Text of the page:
Architectural technology is a vast discipline in itself. At present, innovations like Building Information Modelling (BIM), computational design, robotic fabrication, building performance analysis, and artificial intelligence dominate the discipline. Several topics of research are underway, exploring a future where technology is inherent to the design process.
The use of technology to achieve complexity in architectural forms, improve professional collaboration, and use cost-effective design approaches are notable advantages. Future applications will increasingly need to handle large amounts of complex data, predict design models, account for regenerative systems, and blend augmented reality with the physical world.
“As technologies multiplied in number and complexity, the building profession started to fragment”, writes Stephen Emmitt, pointing to the inception of the new discipline in his book Architectural Technology: Research and Practice. Emmitt elaborates on the relationship between design and technology, tracing it back to the Industrial Revolution. The invention of building materials like steel and reinforced concrete as well as mechanical accessories like elevators sparked the influence of technology in 21st-century architecture.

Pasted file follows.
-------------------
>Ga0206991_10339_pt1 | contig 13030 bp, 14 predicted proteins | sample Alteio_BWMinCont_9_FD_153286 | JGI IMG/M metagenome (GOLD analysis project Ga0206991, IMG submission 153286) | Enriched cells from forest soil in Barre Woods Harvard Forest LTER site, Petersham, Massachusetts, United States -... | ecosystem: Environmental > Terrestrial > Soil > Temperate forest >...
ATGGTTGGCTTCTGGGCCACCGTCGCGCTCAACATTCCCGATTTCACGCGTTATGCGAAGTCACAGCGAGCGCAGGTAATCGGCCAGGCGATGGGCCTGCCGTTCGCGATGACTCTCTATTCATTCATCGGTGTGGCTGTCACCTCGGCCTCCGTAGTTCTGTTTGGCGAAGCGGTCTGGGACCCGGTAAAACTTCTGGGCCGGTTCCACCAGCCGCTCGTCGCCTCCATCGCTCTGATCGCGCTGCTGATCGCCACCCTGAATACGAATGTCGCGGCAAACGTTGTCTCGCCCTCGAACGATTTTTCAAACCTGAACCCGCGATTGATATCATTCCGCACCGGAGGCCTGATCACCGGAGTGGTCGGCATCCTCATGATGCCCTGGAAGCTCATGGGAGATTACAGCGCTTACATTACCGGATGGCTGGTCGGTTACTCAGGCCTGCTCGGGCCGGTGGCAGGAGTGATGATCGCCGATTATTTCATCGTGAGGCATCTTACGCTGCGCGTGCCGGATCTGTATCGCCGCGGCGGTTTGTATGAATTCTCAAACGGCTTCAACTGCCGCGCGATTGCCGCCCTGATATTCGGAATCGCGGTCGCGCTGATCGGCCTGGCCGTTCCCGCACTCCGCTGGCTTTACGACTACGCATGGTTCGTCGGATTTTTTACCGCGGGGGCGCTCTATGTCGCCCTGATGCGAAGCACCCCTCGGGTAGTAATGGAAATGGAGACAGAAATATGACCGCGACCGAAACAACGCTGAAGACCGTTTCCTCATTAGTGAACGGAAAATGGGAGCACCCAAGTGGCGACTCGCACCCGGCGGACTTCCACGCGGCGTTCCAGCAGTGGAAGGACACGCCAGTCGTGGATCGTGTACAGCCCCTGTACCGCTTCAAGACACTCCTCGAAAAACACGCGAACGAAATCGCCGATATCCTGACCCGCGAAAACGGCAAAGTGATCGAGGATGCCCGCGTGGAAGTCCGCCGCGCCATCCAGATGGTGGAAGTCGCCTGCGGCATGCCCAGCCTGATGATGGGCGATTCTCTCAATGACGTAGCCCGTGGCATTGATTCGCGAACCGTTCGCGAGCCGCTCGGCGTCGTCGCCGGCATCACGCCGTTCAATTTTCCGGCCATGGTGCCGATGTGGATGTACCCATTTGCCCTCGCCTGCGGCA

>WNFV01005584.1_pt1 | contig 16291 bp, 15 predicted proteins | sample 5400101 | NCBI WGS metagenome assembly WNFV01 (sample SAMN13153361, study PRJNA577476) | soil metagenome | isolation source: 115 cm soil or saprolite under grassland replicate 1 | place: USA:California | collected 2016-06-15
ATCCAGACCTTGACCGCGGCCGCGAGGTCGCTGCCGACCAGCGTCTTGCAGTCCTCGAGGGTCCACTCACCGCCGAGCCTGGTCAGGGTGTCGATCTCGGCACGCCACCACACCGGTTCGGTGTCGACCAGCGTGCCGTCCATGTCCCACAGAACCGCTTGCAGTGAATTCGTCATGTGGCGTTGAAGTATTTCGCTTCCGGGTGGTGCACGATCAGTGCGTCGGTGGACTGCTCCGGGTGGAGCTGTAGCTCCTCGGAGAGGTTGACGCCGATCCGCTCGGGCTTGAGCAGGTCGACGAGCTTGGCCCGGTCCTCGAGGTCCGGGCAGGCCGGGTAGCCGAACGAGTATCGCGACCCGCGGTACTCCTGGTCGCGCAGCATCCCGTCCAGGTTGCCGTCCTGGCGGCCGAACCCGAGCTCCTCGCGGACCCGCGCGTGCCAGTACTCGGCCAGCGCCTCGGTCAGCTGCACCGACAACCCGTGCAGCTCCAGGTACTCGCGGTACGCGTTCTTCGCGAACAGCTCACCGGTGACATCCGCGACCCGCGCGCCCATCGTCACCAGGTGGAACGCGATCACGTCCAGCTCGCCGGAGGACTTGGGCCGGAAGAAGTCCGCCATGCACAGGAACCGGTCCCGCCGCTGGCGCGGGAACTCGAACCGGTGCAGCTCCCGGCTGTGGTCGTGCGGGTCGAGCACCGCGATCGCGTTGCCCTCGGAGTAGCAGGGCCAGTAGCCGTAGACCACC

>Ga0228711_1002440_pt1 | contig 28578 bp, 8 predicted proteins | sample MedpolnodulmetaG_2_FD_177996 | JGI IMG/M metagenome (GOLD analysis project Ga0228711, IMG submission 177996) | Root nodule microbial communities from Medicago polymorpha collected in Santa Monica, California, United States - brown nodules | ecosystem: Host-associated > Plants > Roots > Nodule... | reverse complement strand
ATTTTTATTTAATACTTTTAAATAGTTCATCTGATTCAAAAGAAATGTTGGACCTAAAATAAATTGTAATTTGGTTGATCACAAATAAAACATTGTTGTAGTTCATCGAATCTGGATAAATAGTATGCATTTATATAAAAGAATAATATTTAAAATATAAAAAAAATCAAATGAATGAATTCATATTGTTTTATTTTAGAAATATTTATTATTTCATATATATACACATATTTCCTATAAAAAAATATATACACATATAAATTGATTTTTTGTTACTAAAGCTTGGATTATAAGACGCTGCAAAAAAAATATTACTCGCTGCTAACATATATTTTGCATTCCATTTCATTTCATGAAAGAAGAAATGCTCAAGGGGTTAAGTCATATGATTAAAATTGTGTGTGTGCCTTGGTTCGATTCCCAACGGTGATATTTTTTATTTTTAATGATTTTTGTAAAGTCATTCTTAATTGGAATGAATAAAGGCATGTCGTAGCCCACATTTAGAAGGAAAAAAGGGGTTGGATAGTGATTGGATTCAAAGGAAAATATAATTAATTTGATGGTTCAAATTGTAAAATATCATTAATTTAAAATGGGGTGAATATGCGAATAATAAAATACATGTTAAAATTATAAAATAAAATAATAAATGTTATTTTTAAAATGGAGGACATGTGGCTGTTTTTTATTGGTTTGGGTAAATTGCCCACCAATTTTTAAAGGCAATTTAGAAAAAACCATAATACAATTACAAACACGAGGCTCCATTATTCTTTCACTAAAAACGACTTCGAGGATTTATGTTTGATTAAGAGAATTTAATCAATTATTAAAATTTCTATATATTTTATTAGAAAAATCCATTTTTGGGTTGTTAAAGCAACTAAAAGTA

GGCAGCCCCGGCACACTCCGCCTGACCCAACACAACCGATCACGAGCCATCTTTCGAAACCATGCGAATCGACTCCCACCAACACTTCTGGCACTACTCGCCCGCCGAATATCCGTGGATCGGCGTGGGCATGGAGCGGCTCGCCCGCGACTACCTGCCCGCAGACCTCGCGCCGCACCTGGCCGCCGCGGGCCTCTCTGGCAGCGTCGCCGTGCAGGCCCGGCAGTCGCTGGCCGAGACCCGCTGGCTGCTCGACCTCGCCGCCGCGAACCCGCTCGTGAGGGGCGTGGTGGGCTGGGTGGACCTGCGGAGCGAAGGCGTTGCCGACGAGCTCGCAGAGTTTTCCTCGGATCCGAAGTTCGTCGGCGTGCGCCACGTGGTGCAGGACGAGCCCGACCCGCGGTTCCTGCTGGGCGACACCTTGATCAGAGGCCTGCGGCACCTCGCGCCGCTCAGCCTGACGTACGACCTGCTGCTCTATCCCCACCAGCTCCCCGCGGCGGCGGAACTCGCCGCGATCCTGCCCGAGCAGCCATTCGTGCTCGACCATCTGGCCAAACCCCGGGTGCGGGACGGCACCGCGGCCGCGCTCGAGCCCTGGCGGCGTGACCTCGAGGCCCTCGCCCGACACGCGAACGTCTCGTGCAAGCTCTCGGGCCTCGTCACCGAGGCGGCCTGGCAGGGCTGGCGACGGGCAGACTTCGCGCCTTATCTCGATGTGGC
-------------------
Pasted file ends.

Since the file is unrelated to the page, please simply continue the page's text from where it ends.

Some practitioners date the birth of architectural technology to the time of Vitruvius’ theories on the topic. His classification of building typologies, styles, materials, and construction techniques had a significant impact on the development of numerous disciplines, including civil engineering, structural engineering, architectural technology, and other practices.
Brick, stone, timber, and steel were the main building materials utilized until the turn of the twentieth century. Construction methods relied on manual labor, less sophisticated tools, and regionally obtained materials. Modern building techniques are far more intricate, with the walls, floors, and roofs of a building made of numerous components and layers. As architecture methodologies advance, a shift towards designing with technology is vital.